By Mike Jiggens
By Sean Jordan, T.Ag., Agronomist
IN the April/May issue of Turf and Recreation, I wrote what could be
considered a sequel to the story in the previous issue called “A Hot
Summer.” For those of you hoping for a trilogy, it just isn’t going to
happen. I will leave that up to the guys with real talent like Lucas
and Spielberg. Instead, I would like to expand upon one idea that was
discussed relating to surviving summer heat: managing your irrigation.
With many predicting a summer of higher-than-average temperatures and less precipitation than we have seen the past two years (which would not be difficult), irrigation is on the minds of many superintendents.
In much of Ontario, we have experienced one or more dry periods already this spring, causing a mad rush to “fire up” irrigation systems and keep turf alive long enough to see summer play. Having been caught in this situation of trying desperately to put water on my greens with anything short of a bucket from the creek, I am well aware of the importance of planning the irrigation start-up before it becomes critical.
This is not to suggest starting so early that water is running through the pipes while the ground is still frozen, but rather making sure that all the pieces are in place before irrigation becomes a limiting factor in the turf’s survival. By the time the irrigation blowout comes in late fall, it is natural tendency, brought on by sheer exhaustion, to want to leave the broken bits until spring. All too often this comes back to bite us as it is easy to forget, after a long winter’s nap, all that has to be done. Even if all that is accomplished in the winter and early spring is the creation of a “to do” list and the accumulation of the necessary parts, managers will still be ahead of the game.
Now, with winter a distant memory, it is necessary to address the task at hand. I spoke briefly in the last article about irrigation regimes that relate the amount and delivery mechanisms to the state of the rootzone and will explain here some of these ideas in more depth.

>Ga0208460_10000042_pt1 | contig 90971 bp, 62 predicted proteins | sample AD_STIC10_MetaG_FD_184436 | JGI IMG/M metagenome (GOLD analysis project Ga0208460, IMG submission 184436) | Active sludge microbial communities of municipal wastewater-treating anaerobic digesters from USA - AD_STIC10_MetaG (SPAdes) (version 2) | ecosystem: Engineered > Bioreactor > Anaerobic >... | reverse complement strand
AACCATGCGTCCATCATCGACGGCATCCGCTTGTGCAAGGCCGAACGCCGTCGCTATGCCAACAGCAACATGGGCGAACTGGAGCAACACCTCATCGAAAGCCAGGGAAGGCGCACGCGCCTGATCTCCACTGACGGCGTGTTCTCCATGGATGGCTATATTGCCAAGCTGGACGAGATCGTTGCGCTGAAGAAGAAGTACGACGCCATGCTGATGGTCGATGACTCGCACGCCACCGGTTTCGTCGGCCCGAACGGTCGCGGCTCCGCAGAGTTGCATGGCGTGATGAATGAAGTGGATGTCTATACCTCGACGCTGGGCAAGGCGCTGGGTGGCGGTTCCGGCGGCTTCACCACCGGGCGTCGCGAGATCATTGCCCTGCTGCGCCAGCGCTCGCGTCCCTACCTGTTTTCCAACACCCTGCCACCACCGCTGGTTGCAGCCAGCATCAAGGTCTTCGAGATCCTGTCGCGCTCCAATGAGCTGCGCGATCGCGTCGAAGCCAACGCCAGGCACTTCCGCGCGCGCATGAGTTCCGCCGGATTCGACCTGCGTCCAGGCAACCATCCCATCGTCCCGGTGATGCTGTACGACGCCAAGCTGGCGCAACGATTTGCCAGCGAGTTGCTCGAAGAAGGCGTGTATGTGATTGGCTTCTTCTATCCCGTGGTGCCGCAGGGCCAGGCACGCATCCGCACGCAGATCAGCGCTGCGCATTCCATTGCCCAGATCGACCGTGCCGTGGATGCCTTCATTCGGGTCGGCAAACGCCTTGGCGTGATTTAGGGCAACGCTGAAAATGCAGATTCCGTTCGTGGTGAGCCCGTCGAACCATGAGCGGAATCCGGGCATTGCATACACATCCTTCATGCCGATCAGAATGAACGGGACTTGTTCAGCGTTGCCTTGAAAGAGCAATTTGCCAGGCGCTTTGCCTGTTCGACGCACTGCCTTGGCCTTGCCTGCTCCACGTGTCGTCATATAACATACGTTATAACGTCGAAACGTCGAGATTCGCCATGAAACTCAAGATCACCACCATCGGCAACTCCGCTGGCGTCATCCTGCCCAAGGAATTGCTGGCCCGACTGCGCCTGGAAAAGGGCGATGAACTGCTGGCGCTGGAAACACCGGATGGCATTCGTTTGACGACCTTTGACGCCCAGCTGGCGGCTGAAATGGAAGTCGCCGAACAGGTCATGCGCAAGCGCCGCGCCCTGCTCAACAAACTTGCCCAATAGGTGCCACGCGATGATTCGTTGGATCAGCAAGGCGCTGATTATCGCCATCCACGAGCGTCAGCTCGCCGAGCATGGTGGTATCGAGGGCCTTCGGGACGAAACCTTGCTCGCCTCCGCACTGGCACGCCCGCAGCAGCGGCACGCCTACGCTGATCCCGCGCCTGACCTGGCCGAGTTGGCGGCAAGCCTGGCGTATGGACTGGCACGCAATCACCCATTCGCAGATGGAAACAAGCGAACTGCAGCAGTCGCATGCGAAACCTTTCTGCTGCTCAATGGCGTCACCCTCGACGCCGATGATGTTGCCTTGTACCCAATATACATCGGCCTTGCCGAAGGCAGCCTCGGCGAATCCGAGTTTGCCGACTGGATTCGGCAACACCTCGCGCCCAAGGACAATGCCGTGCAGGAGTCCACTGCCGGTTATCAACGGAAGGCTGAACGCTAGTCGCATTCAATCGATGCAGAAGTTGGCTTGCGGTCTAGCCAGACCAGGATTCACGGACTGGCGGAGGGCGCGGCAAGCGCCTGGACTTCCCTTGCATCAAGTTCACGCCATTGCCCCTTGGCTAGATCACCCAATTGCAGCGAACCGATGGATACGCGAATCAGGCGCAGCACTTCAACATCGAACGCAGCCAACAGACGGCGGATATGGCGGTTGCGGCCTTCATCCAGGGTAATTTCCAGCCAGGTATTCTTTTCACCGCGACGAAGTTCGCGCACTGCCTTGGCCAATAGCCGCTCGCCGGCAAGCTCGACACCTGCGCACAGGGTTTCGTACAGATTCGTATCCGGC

There are tools available that are fairly inexpensive and can provide plenty of information about what rootzones are experiencing. As an assistant in the mid-Atlantic region of the U.S., I was expected to have a soil probe pretty much glued to me at all times in the summer to gauge where and how much water was needed. Pulling a core from the soil and judging the moisture content and status of the roots is an invaluable technique and fairly easy to learn with some patience and good observational skills.
I was fortunate to have worked with a superintendent who enjoyed teaching as much as he did growing grass. He would have me feel cores from particular areas in the morning or early afternoon, already knowing from experience what I would see. I was to revisit those areas throughout the day to see what happened to the turf as temperatures increased and humidity changed.
Another such simple tool for monitoring irrigation needs is a soil thermometer. There is a great deal of information available in books and articles on Michigan State University’s Turfgrass Information File (TGIF is available to most CGSA members through the website) on soil temperature and the physiological effects it has on turf plants. As with a soil probe, the use of a soil thermometer is something that becomes more beneficial with experience. With either tool, however, one point to keep in mind is that any information you gather with these tools is going to be from a small area, making it necessary to step back and look at the whole area to ensure that nothing is being overlooked.